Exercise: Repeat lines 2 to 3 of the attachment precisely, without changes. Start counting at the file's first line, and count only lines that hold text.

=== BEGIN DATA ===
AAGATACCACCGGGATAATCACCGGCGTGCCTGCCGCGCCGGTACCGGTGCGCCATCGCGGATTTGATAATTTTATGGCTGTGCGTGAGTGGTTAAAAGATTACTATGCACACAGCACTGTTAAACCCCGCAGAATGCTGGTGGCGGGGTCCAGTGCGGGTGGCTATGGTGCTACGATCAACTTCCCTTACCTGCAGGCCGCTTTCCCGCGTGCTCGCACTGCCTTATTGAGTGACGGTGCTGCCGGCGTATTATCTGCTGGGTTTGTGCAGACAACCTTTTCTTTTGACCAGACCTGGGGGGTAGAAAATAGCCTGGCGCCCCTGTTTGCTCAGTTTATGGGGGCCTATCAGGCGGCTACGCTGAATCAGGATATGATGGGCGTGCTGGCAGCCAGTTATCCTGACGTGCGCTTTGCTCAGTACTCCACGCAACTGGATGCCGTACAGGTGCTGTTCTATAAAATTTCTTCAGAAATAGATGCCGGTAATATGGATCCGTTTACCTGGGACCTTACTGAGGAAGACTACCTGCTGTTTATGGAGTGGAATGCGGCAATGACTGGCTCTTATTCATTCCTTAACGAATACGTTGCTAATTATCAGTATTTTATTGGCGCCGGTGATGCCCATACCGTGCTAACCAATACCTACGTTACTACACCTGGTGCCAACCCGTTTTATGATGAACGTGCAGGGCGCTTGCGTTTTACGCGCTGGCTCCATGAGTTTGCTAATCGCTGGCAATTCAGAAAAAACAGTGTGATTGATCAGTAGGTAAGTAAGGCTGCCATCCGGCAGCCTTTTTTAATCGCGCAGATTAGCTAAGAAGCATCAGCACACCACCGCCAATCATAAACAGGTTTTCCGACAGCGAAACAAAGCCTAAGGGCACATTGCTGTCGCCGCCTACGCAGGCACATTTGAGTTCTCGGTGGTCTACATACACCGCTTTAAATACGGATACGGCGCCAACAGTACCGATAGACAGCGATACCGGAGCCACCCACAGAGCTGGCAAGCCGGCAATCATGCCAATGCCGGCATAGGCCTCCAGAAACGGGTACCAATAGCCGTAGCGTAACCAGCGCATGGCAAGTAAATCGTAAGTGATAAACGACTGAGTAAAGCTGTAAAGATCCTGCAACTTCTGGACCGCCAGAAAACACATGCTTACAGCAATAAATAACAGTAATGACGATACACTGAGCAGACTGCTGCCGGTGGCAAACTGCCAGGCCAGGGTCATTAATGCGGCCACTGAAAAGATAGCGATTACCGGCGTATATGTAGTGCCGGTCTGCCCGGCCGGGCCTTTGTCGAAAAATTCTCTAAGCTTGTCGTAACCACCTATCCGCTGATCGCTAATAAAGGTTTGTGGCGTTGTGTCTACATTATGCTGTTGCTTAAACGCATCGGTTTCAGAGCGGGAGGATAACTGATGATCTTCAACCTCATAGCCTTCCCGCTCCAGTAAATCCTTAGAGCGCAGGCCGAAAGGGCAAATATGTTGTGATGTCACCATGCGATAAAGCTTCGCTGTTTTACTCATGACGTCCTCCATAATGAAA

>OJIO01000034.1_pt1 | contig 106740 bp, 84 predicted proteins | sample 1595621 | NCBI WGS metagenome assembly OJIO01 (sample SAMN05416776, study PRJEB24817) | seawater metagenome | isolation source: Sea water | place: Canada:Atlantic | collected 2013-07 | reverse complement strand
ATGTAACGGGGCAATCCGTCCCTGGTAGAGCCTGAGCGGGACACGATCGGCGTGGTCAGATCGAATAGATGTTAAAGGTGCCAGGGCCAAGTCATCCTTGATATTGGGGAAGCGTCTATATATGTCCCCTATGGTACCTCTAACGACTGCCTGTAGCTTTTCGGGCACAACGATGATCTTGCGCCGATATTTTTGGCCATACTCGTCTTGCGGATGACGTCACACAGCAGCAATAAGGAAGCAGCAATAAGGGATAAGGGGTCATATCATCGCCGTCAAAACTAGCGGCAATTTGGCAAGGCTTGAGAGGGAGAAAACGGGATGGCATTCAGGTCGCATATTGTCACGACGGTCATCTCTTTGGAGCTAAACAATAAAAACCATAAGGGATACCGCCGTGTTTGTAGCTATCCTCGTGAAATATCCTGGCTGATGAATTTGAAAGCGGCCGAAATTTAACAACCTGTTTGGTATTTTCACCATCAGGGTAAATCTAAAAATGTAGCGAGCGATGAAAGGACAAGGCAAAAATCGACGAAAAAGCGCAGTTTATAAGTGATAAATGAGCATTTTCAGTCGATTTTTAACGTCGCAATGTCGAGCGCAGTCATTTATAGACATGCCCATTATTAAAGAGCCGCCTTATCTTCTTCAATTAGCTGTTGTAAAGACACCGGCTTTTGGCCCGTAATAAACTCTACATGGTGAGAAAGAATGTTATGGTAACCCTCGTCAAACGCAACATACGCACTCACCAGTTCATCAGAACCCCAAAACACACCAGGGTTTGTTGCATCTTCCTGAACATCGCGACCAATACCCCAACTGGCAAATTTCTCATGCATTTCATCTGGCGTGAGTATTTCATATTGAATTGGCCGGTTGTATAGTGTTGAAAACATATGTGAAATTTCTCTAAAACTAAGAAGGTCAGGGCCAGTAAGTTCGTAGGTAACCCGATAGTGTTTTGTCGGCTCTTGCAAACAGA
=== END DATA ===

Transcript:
>OJIO01000034.1_pt1 | contig 106740 bp, 84 predicted proteins | sample 1595621 | NCBI WGS metagenome assembly OJIO01 (sample SAMN05416776, study PRJEB24817) | seawater metagenome | isolation source: Sea water | place: Canada:Atlantic | collected 2013-07 | reverse complement strand
ATGTAACGGGGCAATCCGTCCCTGGTAGAGCCTGAGCGGGACACGATCGGCGTGGTCAGATCGAATAGATGTTAAAGGTGCCAGGGCCAAGTCATCCTTGATATTGGGGAAGCGTCTATATATGTCCCCTATGGTACCTCTAACGACTGCCTGTAGCTTTTCGGGCACAACGATGATCTTGCGCCGATATTTTTGGCCATACTCGTCTTGCGGATGACGTCACACAGCAGCAATAAGGAAGCAGCAATAAGGGATAAGGGGTCATATCATCGCCGTCAAAACTAGCGGCAATTTGGCAAGGCTTGAGAGGGAGAAAACGGGATGGCATTCAGGTCGCATATTGTCACGACGGTCATCTCTTTGGAGCTAAACAATAAAAACCATAAGGGATACCGCCGTGTTTGTAGCTATCCTCGTGAAATATCCTGGCTGATGAATTTGAAAGCGGCCGAAATTTAACAACCTGTTTGGTATTTTCACCATCAGGGTAAATCTAAAAATGTAGCGAGCGATGAAAGGACAAGGCAAAAATCGACGAAAAAGCGCAGTTTATAAGTGATAAATGAGCATTTTCAGTCGATTTTTAACGTCGCAATGTCGAGCGCAGTCATTTATAGACATGCCCATTATTAAAGAGCCGCCTTATCTTCTTCAATTAGCTGTTGTAAAGACACCGGCTTTTGGCCCGTAATAAACTCTACATGGTGAGAAAGAATGTTATGGTAACCCTCGTCAAACGCAACATACGCACTCACCAGTTCATCAGAACCCCAAAACACACCAGGGTTTGTTGCATCTTCCTGAACATCGCGACCAATACCCCAACTGGCAAATTTCTCATGCATTTCATCTGGCGTGAGTATTTCATATTGAATTGGCCGGTTGTATAGTGTTGAAAACATATGTGAAATTTCTCTAAAACTAAGAAGGTCAGGGCCAGTAAGTTCGTAGGTAACCCGATAGTGTTTTGTCGGCTCTTGCAAACAGA